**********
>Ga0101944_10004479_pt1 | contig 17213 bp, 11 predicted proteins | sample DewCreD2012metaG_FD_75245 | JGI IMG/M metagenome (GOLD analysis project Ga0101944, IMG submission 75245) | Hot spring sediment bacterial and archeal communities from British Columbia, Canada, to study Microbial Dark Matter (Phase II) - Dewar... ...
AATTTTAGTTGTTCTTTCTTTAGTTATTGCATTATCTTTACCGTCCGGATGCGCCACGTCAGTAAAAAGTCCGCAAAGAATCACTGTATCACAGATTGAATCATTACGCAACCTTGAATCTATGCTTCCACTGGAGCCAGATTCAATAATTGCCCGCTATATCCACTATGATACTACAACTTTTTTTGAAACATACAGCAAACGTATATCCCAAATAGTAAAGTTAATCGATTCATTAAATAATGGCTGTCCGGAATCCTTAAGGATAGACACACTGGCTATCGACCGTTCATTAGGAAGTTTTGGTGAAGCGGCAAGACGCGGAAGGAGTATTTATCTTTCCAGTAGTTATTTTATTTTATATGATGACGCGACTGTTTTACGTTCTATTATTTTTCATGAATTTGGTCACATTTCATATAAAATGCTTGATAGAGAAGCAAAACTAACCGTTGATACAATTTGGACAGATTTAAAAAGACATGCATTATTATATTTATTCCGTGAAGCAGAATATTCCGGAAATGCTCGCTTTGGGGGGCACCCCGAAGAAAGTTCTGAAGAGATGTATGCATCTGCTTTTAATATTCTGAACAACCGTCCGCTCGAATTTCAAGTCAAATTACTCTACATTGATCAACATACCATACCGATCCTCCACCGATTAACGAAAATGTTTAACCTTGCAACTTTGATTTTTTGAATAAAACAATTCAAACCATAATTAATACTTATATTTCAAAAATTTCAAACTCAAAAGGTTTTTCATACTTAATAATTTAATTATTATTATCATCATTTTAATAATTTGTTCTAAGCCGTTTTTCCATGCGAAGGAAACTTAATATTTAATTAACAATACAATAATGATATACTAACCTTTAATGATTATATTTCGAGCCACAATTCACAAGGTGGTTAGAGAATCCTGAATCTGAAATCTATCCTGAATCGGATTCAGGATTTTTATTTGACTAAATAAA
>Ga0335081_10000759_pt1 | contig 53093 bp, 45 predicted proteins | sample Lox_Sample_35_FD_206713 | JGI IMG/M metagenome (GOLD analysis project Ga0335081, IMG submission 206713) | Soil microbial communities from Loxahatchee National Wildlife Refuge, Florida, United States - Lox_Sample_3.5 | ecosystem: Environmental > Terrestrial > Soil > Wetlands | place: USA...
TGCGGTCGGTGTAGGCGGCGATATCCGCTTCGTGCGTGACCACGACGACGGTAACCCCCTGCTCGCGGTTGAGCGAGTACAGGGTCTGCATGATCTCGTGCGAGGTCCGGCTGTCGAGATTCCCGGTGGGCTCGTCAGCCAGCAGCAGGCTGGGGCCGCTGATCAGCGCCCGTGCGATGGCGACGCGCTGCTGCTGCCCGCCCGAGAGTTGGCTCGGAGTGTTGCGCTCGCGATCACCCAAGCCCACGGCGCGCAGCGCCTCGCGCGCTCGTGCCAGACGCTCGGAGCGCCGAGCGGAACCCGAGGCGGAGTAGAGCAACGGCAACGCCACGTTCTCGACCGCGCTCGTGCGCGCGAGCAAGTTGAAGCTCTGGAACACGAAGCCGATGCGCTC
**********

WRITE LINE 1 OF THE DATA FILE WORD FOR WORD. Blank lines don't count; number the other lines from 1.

>Ga0101944_10004479_pt1 | contig 17213 bp, 11 predicted proteins | sample DewCreD2012metaG_FD_75245 | JGI IMG/M metagenome (GOLD analysis project Ga0101944, IMG submission 75245) | Hot spring sediment bacterial and archeal communities from British Columbia, Canada, to study Microbial Dark Matter (Phase II) - Dewar... ...